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AL West

The Oakland A’s Offensive Struggles, and Where They Go From Here

Saturday night, I had the pleasure of catching the Oakland A’s take on the Baltimore Orioles in Baltimore’s Camden Yards. In addition to being a beautiful night, the first we’ve had on the East Coast in more than a week, and one of baseball’s best ballparks – if you haven’t been, go, its awesome- game 2 of Saturday’s day/night double header was a crisp and enjoyable game to watch.

Ubaldo Jimenez tossed 8 solid innings in his first start in forever and Chris Davis launched a mammoth 2 run shot  to help Baltimore notch a 5-2 win and earn a doubleheader split after Oakland took game one. But in watching the A’s, I couldn’t help think there was something missing. Sure, it was game 2 of the day but most of Oakland’s starters were playing and the lineup lacked any sort of fearsomeness or hint that it might be capable of competing in the AL West.

Of course, the A’s aren’t a bad team, but it doesn’t feel like it’s a team capable of being a good team either. Watching them meekly go down against a pitcher with an ERA north of 5 and a fastball topping out at 91 inspired me to go back and look at the numbers.

Right now, Oakland is 14-17, 4.5 games behind Seattle for 1st in the West. They have a -16 run differential, good for 4th worst in the AL and are currently 10th in the AL in runs, 10th in batting average, and dead last in on base percentage.

That last number really jumps out at you. Billy Beane‘s Moneyball approach to constructing a team has always emphasized on base percentage, even at the expense of everything else. To see him with a roster that gets on base slightly more than 29% of the time is jarring.

Looking at the A’s starting lineup, it’s clear that the roster is built more for balance and depth than around one or two key pieces. Jed Lowrie and Josh Reddick are clearly the team’s two best hitters, Lowrie is hitting .315 with a .356 OBP and Reddick is now batting .301 with a .355 OBP and 4 homers. Ideally though, those guys are complimentary pieces, not the main event. Lowrie has no homers this season and is usually a single digit home run guy, his value comes from a high average at a premium defensive position. Reddick is a power threat but not the kind of guy you’d intentionally walk in a big spot and seems best suited as a 5 or 6 hitter. Its’s also likely his average will fall quite a bit before all is said and done.

Beane, I think, knows this, and the plan in Oakland was never really to build a lineup around those two guys. Instead, the A’s are supposed to have a deep lineup, solid but not spectacular from 1-9. It just hasn’t worked. The team’s home run leader is Marcus Semien, an offense first shortstop who has 8 bombs and a .216 average. Stephen Voght, Billy Burns, Yonder Alonso, and Chris Coghlan are all under producing and Billy Butler, who never really seemed to fit with what the A’s were trying to do, has been a disaster, posting a sub -.200 average despite making more than 11 million dollars this season.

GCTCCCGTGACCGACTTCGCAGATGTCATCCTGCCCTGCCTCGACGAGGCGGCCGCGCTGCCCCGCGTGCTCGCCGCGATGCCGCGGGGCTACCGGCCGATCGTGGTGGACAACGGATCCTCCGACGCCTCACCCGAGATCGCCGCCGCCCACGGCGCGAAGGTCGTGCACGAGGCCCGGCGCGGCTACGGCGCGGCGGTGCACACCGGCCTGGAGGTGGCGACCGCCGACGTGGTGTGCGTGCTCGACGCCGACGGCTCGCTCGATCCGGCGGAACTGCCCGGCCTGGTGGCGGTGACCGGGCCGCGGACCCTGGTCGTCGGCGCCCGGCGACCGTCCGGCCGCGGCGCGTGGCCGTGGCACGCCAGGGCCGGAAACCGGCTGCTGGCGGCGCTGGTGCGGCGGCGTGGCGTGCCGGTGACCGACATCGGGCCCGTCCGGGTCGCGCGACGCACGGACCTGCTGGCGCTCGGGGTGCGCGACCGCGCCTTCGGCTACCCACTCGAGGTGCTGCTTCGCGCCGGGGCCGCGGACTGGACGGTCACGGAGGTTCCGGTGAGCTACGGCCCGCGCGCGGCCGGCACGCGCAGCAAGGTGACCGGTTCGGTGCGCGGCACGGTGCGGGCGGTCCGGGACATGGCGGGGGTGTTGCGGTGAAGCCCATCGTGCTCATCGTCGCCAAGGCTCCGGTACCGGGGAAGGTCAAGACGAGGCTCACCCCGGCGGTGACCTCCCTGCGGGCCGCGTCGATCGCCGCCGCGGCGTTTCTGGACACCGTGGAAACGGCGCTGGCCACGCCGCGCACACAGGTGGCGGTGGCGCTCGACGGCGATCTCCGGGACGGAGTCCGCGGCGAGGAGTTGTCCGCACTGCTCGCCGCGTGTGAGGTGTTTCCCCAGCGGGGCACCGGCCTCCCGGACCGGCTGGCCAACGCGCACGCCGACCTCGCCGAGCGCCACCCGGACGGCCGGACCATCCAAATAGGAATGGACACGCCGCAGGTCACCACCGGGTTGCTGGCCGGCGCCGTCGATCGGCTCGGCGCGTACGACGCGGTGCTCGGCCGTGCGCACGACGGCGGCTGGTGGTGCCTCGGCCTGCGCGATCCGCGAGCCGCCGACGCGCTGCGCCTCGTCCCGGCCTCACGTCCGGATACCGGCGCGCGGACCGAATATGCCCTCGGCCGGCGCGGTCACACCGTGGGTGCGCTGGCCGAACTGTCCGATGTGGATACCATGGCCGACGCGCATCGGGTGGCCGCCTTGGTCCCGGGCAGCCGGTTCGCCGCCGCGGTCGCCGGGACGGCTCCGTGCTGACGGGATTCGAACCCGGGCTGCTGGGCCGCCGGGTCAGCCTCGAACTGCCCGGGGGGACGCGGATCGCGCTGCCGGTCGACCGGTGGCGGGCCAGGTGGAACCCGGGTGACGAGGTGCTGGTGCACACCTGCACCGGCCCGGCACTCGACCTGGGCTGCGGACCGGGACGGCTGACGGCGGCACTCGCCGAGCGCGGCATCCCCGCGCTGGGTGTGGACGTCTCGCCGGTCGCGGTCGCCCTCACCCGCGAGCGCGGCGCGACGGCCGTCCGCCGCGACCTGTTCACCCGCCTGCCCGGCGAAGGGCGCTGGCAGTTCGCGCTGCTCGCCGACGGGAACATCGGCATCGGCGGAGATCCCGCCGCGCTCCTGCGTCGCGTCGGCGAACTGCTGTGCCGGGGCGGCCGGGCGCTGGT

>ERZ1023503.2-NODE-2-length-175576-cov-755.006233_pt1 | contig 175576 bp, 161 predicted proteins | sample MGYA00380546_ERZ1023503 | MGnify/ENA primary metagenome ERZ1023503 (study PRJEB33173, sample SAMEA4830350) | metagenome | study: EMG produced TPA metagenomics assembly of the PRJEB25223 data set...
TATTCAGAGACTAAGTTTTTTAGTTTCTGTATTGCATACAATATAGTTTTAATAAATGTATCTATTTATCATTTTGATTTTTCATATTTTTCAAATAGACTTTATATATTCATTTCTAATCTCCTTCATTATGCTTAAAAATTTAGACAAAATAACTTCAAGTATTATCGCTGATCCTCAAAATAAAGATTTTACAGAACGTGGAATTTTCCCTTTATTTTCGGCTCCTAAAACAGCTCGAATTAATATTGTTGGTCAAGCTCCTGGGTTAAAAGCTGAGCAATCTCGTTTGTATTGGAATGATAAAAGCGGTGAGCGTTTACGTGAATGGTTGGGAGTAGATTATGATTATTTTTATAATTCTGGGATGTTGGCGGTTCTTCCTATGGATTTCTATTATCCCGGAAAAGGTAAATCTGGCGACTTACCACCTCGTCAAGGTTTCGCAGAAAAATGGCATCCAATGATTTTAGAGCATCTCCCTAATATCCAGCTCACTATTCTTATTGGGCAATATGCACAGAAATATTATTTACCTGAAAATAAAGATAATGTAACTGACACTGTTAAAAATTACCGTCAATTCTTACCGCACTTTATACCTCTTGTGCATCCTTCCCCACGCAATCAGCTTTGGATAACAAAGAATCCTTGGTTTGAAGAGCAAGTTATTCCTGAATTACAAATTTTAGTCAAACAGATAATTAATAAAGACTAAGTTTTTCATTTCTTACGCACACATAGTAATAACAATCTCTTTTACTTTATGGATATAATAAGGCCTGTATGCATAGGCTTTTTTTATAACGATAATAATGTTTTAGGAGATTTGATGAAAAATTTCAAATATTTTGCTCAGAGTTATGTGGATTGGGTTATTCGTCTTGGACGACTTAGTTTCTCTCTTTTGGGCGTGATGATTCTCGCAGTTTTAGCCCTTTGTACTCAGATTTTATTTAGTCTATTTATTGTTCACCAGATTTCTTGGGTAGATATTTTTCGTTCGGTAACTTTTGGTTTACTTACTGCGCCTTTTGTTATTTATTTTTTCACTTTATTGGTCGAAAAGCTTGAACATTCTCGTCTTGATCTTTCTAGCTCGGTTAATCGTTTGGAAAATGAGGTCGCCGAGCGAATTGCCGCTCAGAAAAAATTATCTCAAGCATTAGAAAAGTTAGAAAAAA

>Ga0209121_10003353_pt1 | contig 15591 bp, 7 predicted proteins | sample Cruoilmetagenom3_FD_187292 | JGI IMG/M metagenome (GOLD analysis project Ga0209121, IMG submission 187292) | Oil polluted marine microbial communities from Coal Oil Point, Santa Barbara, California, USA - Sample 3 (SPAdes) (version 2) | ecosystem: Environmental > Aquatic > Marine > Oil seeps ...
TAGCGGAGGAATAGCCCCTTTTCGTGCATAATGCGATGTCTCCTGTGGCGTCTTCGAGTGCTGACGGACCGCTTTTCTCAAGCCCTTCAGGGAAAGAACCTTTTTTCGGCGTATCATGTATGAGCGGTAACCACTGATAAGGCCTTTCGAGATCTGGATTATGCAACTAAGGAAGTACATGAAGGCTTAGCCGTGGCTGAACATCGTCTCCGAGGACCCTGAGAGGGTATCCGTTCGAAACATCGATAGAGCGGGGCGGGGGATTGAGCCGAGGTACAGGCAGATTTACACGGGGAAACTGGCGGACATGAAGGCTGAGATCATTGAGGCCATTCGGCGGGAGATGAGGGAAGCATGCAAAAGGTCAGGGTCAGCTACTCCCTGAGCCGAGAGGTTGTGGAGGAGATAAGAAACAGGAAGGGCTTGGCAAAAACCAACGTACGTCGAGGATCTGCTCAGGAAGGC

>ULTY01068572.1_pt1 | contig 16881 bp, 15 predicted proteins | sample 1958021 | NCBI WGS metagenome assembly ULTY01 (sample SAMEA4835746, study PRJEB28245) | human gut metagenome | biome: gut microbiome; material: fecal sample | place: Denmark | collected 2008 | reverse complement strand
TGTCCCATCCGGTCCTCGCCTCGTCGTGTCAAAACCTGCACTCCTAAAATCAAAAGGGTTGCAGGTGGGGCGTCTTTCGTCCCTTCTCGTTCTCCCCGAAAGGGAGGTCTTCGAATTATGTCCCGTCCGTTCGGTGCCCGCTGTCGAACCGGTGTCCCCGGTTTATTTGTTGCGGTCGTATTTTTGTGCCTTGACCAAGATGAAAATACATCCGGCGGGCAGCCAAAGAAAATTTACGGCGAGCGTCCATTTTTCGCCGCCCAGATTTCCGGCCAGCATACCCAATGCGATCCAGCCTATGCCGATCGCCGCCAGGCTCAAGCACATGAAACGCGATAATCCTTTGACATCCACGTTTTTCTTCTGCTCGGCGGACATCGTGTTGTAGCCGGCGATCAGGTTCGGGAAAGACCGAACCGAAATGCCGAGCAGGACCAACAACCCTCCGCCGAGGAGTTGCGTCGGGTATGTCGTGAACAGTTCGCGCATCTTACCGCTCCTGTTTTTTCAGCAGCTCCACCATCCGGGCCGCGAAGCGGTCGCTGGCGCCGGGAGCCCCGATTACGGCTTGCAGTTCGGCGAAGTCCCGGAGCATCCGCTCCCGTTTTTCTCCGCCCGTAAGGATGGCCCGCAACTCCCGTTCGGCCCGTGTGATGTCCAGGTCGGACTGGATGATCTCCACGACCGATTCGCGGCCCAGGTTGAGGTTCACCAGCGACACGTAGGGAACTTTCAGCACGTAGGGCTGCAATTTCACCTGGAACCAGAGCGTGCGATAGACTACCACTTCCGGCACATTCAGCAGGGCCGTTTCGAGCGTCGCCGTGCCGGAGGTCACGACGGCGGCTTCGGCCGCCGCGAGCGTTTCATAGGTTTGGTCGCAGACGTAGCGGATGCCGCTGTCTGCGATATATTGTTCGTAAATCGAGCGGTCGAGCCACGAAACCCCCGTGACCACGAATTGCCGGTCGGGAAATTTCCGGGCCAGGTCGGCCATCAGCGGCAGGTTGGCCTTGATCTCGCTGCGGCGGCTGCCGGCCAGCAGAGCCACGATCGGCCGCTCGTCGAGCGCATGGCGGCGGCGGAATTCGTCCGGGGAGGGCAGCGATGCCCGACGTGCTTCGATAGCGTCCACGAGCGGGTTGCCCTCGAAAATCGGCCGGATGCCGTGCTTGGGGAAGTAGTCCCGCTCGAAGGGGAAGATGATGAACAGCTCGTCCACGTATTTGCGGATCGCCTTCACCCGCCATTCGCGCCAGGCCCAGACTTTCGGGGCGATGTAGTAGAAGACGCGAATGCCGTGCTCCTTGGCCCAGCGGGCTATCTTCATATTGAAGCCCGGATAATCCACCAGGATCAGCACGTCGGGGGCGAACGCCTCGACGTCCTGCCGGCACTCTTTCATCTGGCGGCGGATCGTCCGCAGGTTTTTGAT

Thing is, even if all those guys were playing to their career norms, they don’t exactly form a murder’s row.

Moreover, there isn’t really a breakout candidate among the group. Semien is 25 and Burns is 26, but they are the youngest starters. Everyone else is in their late 20’s or early 30’s and pretty much are what they are at this point. Without impact prospects coming up, the A’s are looking at a below average offense all year long.

The AL west is tough. The Mariners are in first, but the Rangers might be the best team. Texas has a lineup built around Adrian Beltre, Rougned Odor, and now Nomar Mazara as well. High priced duds Prince Fielder and Shin Soo Choo are at least contributing something and Joey Gallo is waiting in the wings (currently the AAA DL wing) to add some pop at some point too. Both Seattle and Texas will be around all summer. Moreover, the Houston Astros might have the most talent in the division. They’ve struggled since last July but Carlos Correa and company are sort of the sleeping giant of the AL West, ready to roar to life at a moment’s notice/ as soon as they figure it out.

The A’s, it should be noted, are known for defying expectations, especially mine, and beating out opponents who might be better on paper. But that seems really, really unlikely with this group. These A’s seem prime for rebuild, they need an influx of talent and, more importantly, a new look because this Josh Phegley- Mark Canha version isn’t going to cut it.

Rumor has had the A’s fielding offers on Ace Sonny Gray for some time. They should trade him. They should also trade Rich Hill because he probably has a lot of value right now. Maybe they can trade them together and target a young, near big league ready, middle of the order bat. Gray and Hill would look nice in Boston’s rotation in exchange for one of their myriad position player prospects. Maybe Rusney Castillo and Blake Swihart? Maybe the A’s could get Aaron Judge from the Yankees for two high caliber big league starters. Maybe Marcel Ozuna from the Marlins if they feel they can go for it in the NL East. Maybe the aforementioned Joey Gallo from Texas.

Whatever the trade is, the A’s should make it. The lineup they have in place is well balanced, it’s just at an all together lower level than many of the other ones in baseball, especially in their own division. Fivethirtyeight gives Oakland a 15% chance to make the playoffs, and they’ve proven me wrong before. But their other projection from Fangraphs, a 76-87 final record, seems much more likely.

-Max Frankel

Copyright © 2017 | Off The Bench Baseball

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